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Wheelchair tennis nationals return to Whistler

Event crucial for selection of 2008 Paralympic team



Canada’s top wheelchair tennis players — a short list this year due to a slew of injuries on the women’s side — are returning to Whistler this weekend for the 2007 Birmingham National Wheelchair Tennis Championships.

The event was held at the Whistler Racquet Club for the first time last year, and organizers were quick to bring it back.

“Even though it was minus 20 and snowing, everybody had such a wonderful time,” said event coordinator Ann McLeish. “The racquet club was so terrific and all of the athletes enjoyed the Whistler experience. We had an opportunity to bring it back this year and jumped at the chance.”

Due to the number of top seeded women who are currently sidelined with injuries, the tournament does not have enough athletes this year to field women’s paraplegic singles or doubles. Some women will compete in the quadriplegic category.

The men’s list includes five of the top-10 players in Canada, including top ranked Lee Carter. Carter is currently ranked 32 nd in the world in singles, and 20 th in doubles.

Philip Rowe, ranked third in Canada, will also be playing. He is one of Canada’s most senior wheelchair athletes at 56 years old, but still managed to capture the national doubles title last year with partner Corey Blatchford. Last month he took part in the Victorian Wheelchair Open in Australia, making the finals.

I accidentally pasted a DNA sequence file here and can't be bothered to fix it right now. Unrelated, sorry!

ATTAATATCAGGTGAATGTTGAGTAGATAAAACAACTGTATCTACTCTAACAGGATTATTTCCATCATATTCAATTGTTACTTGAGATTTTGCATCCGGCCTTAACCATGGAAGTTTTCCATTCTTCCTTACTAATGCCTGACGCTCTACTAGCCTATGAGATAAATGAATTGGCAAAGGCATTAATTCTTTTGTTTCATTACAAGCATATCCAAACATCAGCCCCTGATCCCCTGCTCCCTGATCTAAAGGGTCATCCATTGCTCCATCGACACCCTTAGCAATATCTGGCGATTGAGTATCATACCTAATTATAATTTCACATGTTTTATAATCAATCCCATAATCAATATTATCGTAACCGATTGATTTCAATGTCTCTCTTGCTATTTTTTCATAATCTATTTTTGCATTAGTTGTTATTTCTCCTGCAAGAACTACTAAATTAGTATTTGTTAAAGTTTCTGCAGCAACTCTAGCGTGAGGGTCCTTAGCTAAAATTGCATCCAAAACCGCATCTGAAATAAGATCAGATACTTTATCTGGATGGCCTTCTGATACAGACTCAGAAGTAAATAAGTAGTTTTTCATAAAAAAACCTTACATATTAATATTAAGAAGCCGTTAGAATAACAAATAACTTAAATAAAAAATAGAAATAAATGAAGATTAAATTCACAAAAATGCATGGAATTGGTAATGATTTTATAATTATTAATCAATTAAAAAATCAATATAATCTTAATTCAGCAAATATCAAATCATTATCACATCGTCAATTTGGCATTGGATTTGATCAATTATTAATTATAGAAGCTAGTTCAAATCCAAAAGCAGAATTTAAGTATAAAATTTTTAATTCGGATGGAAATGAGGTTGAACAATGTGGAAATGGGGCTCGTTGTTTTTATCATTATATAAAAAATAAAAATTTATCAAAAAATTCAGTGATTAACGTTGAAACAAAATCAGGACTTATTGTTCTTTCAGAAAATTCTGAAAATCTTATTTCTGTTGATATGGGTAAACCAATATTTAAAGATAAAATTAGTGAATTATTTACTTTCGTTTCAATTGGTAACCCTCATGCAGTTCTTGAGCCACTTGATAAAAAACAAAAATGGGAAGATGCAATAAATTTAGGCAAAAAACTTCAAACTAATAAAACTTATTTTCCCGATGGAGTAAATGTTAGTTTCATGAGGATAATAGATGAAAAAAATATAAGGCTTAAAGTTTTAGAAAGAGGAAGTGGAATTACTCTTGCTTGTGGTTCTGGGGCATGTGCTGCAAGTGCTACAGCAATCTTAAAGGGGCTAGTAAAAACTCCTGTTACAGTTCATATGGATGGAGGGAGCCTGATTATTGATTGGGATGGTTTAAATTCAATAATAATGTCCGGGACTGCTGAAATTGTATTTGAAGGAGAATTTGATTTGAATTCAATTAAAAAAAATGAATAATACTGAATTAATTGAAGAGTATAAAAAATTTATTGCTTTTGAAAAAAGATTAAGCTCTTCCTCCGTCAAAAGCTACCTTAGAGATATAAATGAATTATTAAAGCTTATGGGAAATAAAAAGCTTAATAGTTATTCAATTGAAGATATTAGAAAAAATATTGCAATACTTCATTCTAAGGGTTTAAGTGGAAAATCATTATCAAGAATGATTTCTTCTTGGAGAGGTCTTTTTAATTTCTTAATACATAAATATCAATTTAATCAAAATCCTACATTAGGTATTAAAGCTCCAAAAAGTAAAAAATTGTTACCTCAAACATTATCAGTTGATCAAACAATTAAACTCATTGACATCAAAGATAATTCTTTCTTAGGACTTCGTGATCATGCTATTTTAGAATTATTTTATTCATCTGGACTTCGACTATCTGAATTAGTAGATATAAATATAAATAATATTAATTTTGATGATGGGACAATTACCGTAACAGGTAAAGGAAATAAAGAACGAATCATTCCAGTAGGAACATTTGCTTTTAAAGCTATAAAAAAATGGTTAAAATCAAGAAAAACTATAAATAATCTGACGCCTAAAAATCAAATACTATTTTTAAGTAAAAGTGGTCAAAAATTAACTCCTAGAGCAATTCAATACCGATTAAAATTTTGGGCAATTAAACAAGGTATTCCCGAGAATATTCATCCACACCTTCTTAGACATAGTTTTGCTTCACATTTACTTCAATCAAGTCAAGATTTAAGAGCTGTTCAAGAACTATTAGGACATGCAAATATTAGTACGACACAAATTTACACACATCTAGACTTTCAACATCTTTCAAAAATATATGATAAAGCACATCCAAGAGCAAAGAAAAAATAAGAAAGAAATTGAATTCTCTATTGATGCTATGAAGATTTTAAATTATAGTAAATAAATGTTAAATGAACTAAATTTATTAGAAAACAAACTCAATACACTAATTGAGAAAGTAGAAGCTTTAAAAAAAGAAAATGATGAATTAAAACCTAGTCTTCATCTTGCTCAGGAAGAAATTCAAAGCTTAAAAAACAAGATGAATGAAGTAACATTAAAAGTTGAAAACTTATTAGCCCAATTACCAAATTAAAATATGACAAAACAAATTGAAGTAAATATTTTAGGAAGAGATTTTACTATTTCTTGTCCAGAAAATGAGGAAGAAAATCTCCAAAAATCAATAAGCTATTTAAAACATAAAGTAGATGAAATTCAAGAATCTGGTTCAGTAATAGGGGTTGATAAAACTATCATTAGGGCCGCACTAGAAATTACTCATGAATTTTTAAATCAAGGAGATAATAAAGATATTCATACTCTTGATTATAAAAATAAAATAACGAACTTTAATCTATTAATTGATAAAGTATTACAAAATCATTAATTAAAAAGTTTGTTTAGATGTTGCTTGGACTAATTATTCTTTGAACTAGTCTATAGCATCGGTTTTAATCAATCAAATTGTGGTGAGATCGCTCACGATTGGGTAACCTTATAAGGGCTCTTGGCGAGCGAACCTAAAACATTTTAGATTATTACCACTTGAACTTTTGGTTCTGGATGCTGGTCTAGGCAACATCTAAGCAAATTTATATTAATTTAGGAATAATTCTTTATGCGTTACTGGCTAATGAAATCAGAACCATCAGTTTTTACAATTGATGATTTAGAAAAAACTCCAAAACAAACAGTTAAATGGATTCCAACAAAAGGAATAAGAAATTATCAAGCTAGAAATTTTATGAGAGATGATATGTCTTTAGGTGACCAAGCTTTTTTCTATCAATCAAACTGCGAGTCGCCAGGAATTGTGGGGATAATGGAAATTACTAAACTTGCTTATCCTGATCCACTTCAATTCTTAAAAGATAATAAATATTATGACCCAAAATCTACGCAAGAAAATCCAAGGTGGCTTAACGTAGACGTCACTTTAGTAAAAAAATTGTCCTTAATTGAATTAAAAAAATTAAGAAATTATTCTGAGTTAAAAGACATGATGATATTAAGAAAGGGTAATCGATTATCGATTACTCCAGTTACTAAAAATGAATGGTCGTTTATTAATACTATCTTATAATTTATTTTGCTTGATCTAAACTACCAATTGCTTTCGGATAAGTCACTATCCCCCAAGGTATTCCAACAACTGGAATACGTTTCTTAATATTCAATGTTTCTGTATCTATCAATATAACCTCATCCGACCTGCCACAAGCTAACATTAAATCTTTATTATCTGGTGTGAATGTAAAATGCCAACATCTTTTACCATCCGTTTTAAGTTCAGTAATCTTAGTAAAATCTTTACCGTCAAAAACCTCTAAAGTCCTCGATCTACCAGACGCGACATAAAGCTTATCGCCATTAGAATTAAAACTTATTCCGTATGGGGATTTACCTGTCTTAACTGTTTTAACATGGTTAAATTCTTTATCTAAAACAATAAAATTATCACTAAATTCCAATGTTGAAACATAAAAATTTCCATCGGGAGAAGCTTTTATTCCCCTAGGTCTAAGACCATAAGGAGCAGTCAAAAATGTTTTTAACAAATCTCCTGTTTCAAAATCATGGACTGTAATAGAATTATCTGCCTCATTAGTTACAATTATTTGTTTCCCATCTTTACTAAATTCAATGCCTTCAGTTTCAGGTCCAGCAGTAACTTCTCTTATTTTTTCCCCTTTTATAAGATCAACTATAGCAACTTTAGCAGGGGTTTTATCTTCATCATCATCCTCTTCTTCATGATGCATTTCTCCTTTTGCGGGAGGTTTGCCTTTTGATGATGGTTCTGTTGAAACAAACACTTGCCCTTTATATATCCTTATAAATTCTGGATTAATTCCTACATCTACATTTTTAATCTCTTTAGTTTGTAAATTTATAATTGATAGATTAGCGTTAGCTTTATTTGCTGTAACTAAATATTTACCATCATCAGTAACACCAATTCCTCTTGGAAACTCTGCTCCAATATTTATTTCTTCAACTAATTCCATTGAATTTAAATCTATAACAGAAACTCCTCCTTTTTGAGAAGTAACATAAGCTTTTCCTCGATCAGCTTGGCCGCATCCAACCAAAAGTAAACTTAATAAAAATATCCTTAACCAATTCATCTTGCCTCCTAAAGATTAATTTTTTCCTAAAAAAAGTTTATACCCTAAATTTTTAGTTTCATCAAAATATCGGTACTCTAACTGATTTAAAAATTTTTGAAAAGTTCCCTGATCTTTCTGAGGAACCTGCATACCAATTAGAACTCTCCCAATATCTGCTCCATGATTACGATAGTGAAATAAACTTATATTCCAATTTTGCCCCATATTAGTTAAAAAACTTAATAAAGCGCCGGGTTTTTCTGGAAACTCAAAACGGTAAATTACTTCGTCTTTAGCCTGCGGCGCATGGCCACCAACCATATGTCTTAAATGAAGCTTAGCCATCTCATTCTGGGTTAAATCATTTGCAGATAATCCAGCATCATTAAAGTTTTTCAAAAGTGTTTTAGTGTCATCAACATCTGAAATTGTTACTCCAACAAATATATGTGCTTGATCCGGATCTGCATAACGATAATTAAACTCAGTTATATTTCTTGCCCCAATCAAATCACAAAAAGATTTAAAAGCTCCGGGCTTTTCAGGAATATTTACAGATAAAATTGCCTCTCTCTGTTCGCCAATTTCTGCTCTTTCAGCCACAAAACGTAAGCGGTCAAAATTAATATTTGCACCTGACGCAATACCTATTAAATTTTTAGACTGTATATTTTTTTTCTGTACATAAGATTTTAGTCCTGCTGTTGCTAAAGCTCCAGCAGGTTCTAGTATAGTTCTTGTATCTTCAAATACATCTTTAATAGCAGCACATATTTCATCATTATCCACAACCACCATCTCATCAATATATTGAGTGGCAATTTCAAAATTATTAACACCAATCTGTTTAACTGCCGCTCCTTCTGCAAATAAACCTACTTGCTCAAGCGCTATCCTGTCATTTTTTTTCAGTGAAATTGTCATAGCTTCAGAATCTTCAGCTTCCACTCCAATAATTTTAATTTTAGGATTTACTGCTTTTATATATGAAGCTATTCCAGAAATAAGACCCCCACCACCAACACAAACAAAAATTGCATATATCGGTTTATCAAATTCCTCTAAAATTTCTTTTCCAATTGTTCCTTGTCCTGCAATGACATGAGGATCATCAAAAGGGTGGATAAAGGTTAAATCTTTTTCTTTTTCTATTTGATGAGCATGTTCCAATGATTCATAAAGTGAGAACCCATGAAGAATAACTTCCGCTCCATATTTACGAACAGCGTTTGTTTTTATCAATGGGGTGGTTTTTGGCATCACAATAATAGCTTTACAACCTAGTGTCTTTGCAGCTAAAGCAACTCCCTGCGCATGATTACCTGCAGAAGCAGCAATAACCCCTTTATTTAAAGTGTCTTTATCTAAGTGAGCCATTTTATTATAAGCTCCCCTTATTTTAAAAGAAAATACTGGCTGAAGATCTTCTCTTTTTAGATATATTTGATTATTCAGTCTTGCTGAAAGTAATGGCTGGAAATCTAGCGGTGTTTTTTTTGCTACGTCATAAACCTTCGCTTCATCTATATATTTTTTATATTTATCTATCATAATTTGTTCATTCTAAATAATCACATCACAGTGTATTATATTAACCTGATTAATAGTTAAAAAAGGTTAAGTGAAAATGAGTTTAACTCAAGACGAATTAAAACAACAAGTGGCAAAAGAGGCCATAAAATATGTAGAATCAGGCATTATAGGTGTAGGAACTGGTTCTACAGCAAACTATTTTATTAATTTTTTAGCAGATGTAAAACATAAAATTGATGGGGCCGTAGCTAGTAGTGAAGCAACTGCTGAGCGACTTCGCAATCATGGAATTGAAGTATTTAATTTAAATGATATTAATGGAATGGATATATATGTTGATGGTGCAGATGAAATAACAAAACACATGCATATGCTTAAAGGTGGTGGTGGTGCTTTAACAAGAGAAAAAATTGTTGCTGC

Other top-10 players include fourth-ranked Joel Dembe, fifth ranked Corey Blatchfod, and seventh ranked Eric Gilbert.

The quadriplegic division includes the top-six ranked players in Canada, including Sarah Hunter. Hunter is currently fourth in the world rankings. Her competition includes second-ranked Adrian Dieleman, third-ranked Brian McPhate, fourth-ranked Ken Bartel, fifth-ranked Bert Blokker, and sixth-ranked Alexis Chicoine.

Canada’s top female players were disappointed in the decision to cancel the women’s events, but understand that the tournament could not proceed with insufficient numbers. As a qualifier event for the 2008 Paralympic team, Tennis Canada will have to modify its criteria for selecting athletes for Beijing.

The tournament takes place from Nov. 22 to 25 at the Whistler Racquet Club on Northlands Boulevard.

If you’ve never seen a wheelchair tennis match, spectators are welcome to drop by the club and watch some of the competition.

“We did have some tennis fans come by last year to watch it, and they were really surprised by the level of expertise and athleticism of the athletes,” said McLeish. “Most people are surprised when they see it for the first time, then get into watching these really intense games.”

The rules are similar to able-bodied tennis, although athletes are allowed to hit the ball after two bounces. Regular sport wheelchairs are used, although some athletes use modified chairs adapted to the sport and their special needs. The modified chairs have a fifth wheel on the back which helps stability, quick-release axles that can be quickly locked for serves and unlocked for rallies, and sometimes a single supporting wheel up front to reduce drag.

The sport was added to the Paralympics in 1988, and has the distinction of being the fastest growing wheelchair sport. In addition to the Olympics there is an International Tennis Federation World Cup series, and more than 120 pro invitational tournaments a year worldwide.